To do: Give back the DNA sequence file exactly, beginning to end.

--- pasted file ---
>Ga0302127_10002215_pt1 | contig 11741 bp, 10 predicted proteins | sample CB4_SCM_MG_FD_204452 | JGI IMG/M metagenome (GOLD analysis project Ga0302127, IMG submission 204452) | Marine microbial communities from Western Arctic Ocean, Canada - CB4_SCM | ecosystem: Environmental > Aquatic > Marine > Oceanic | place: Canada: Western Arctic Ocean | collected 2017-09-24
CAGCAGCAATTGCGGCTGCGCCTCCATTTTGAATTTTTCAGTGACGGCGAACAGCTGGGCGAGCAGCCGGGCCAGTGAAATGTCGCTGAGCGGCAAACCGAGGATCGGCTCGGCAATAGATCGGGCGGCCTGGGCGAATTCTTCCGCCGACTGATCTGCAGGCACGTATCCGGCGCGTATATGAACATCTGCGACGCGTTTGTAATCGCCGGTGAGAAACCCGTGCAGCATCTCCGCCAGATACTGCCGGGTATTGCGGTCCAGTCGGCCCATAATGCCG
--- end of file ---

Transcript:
>Ga0302127_10002215_pt1 | contig 11741 bp, 10 predicted proteins | sample CB4_SCM_MG_FD_204452 | JGI IMG/M metagenome (GOLD analysis project Ga0302127, IMG submission 204452) | Marine microbial communities from Western Arctic Ocean, Canada - CB4_SCM | ecosystem: Environmental > Aquatic > Marine > Oceanic | place: Canada: Western Arctic Ocean | collected 2017-09-24
CAGCAGCAATTGCGGCTGCGCCTCCATTTTGAATTTTTCAGTGACGGCGAACAGCTGGGCGAGCAGCCGGGCCAGTGAAATGTCGCTGAGCGGCAAACCGAGGATCGGCTCGGCAATAGATCGGGCGGCCTGGGCGAATTCTTCCGCCGACTGATCTGCAGGCACGTATCCGGCGCGTATATGAACATCTGCGACGCGTTTGTAATCGCCGGTGAGAAACCCGTGCAGCATCTCCGCCAGATACTGCCGGGTATTGCGGTCCAGTCGGCCCATAATGCCG